Securing the grid, an unavoidable imperative
Water, gas, electricity: compromise the safety or effective delivery of any of those resources and the world as we know it stops. It’s not surprising that our utilities have become clear targets for anybody seeking to disrupt the social, political or industrial fabric of society.
When we think about the challenge of securing a utility grid today, we need to take the widest of perspectives.
The challenge spans both physical and digital landscapes – and indeed the areas where these two cross-over. The perimeter of a reservoir, for example, can be safeguarded both by fences to discourage entry and cameras to relay digital alerts of attempted intrusion.
With the growth of the Internet-of-Things, the once-distinct boundaries between operational and information technology become fuzzier. Russian hacks on Ukrainian electricity provision, for example, targeted operational control technologies which until recently, were rarely considered as points of vulnerability.
But security isn’t just concerned with increasingly distributed delivery and control systems. As utilities serve domestic, commercial and public-sector customers, they also manage a vast set of confidential data. Customer usage patterns, payment details, physical addresses and the rest, must all be protected and secure.
A wider and evolving security perspective
The utility security perspective is continually evolving too. We are used to reading about the latest hack-attack approaches – straight denial-of-service attacks are just one weapon in the criminal’s cyber-armory which now includes IoT botnets, a whole range of ransom-ware, spear-phishing, and more besides.
The ingenuity of the names is sadly outpaced by the ingenuity of the attack methods.
And it’s not just the methods which mutate. Both utility distribution models and their supporting operational and information technology architectures are also dramatically changing. Just consider, for example, how cloud services, virtualization and mobility have impacted the experience of both utility workers and customers in recent years.
The cost conundrum
The increasing sophistication of the security landscape has intimidated some utility companies. It’s become so complicated that they have questioned the affordability of designing, implementing and managing a genuinely overarching security policy.
This worries me for two reasons.
Firstly, not only does it mean a utility service provider unwillingly accepts points of weakness in their business and operational processes.
Secondly, it also means they are limiting the confidence with which they can take advantage of new approaches and technologies. The opportunities for new business-to-business collaboration, for example, that are implicit in the mass-adoption of smart meters, are closed to those who are unwilling to meet the security challenges.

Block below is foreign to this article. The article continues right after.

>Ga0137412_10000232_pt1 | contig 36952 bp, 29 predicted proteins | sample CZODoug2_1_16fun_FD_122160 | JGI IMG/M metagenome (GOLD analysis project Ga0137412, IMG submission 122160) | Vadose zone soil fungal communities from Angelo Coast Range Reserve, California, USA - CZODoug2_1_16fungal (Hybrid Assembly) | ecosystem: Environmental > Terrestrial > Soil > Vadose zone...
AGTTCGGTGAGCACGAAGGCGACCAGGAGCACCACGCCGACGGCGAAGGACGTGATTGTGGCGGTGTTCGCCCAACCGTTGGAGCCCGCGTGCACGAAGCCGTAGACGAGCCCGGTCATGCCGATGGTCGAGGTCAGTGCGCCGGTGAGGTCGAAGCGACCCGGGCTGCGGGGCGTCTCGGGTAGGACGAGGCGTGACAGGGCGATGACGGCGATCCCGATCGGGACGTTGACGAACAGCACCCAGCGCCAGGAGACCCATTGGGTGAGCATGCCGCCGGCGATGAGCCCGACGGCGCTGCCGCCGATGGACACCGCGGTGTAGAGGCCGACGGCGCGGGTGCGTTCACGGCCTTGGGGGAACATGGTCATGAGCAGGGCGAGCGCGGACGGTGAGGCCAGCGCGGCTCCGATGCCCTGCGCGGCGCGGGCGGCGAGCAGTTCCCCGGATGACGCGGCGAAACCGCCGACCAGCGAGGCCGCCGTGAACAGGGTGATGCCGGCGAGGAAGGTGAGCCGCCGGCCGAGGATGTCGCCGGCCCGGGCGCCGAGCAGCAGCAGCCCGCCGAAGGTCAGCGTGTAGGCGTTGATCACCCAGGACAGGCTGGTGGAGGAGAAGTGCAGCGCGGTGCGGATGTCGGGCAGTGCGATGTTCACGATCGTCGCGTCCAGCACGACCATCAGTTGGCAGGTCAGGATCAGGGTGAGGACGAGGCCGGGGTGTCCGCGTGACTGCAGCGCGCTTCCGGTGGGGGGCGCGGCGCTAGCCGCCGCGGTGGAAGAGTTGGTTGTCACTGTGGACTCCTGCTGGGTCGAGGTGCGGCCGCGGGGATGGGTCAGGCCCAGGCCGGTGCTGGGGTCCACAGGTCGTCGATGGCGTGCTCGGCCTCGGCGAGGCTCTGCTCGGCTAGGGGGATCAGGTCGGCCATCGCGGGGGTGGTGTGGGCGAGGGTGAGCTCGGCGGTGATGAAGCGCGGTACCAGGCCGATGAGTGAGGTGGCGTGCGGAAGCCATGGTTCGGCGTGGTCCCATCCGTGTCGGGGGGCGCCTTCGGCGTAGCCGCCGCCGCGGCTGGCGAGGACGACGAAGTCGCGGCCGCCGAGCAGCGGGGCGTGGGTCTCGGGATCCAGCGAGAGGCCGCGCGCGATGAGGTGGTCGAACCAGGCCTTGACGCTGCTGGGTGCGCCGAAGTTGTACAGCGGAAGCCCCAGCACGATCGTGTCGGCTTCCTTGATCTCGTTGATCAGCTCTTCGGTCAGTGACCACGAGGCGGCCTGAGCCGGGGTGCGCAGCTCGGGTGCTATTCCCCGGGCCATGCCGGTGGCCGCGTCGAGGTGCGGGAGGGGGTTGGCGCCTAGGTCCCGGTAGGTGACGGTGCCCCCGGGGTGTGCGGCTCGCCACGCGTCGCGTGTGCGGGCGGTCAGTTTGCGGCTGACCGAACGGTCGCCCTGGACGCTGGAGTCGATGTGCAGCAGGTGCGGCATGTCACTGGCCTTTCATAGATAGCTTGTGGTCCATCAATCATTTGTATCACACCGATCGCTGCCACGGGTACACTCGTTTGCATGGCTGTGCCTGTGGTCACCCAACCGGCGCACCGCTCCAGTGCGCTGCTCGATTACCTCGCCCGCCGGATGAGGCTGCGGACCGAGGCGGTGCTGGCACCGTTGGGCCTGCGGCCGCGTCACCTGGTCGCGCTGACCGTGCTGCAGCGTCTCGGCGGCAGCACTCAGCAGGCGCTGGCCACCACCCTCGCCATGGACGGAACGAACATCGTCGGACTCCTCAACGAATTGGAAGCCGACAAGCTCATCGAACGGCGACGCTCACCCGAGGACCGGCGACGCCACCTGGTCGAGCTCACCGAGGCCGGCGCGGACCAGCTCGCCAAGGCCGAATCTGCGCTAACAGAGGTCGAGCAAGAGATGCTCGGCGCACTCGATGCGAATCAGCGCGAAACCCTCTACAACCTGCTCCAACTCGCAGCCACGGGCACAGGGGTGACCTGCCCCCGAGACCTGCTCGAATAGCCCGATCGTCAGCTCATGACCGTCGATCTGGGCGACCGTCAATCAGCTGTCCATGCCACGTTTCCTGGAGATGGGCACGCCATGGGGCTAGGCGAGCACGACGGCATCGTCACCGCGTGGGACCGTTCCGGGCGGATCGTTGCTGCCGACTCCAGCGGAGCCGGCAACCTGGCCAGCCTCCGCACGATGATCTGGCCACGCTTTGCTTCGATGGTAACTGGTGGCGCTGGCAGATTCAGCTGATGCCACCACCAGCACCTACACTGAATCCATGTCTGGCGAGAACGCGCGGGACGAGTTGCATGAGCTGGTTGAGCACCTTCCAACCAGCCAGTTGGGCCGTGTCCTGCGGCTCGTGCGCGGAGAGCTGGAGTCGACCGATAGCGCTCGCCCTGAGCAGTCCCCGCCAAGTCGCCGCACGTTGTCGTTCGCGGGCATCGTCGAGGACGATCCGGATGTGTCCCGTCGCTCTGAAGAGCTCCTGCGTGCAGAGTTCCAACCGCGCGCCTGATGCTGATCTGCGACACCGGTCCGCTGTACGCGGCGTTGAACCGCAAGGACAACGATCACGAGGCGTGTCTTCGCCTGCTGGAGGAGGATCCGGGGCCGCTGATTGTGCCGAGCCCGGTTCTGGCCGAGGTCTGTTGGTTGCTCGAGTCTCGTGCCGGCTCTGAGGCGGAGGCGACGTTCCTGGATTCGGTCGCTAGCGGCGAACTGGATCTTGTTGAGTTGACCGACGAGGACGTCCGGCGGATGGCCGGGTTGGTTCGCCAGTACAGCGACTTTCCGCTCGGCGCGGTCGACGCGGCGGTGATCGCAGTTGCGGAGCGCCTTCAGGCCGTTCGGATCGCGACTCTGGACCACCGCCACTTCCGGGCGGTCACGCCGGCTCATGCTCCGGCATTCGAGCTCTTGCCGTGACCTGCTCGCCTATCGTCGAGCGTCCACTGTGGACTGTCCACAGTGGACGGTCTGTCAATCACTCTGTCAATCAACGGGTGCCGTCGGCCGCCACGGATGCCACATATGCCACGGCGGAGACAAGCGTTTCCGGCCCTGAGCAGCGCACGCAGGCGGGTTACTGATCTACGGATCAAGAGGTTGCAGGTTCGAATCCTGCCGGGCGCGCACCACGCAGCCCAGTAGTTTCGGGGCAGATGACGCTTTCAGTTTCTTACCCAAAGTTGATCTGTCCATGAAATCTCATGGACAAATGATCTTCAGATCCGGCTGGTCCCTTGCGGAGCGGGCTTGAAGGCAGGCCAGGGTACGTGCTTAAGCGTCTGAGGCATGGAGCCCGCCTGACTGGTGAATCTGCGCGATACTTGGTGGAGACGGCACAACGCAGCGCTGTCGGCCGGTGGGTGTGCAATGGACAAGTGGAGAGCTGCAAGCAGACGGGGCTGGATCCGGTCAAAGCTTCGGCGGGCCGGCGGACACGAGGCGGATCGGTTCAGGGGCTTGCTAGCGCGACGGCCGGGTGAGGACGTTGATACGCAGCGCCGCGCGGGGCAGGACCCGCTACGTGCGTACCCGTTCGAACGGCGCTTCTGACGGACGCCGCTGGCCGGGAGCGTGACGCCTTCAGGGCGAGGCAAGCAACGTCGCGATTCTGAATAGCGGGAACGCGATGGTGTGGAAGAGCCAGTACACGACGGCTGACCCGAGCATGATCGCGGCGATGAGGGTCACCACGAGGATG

In short, the cost – both in terms of cash and trust – of not developing and maintaining an overarching security strategy, will always be greater than the cost of investment.
In security consultancies with utility clients, I have been particularly focused on the design of universal service architectures and on the challenges of identity and access management.
One of the greatest personal rewards for me has always been about the fact that team engagements create new shared value for all those involved.
Just as it has been a privilege to learn from the inside view of operations from experienced utility professionals, so I hope, I have helped increase their understanding on how to craft and operate a sustainable and effective security strategy.
Perhaps this appreciation of the team is particularly noticeable when working with utility companies, simply because our dependence on the services they provide us as citizens and as members of business or government organizations is so critical.
One thing is for sure. As the utility business model expands to embrace ever-wider degrees of B2B collaboration, and as customers expect more focused and personalized services, the composition and collaboration of the security team will continue to expand.
Business-driven security strategies
Digital transformation is central to the Atos business proposition, and digital transformation is pivotal in new utility operational and commercial models.
The importance of establishing sustainable security strategies is massively heightened as a result.
Unless utility companies can establish effective overarching approaches to security, they risk compromising both continuity and trust.
Just as important, however, is that without an approach to manage the evolving security landscape, it becomes impossible to take advantage of advances in both technology and business practice.
We are keen to share practical experience in digital transformation in utilities, and keen to ensure that effective approaches to security and cyber-security are developed to satisfy rapidly evolving utility business models.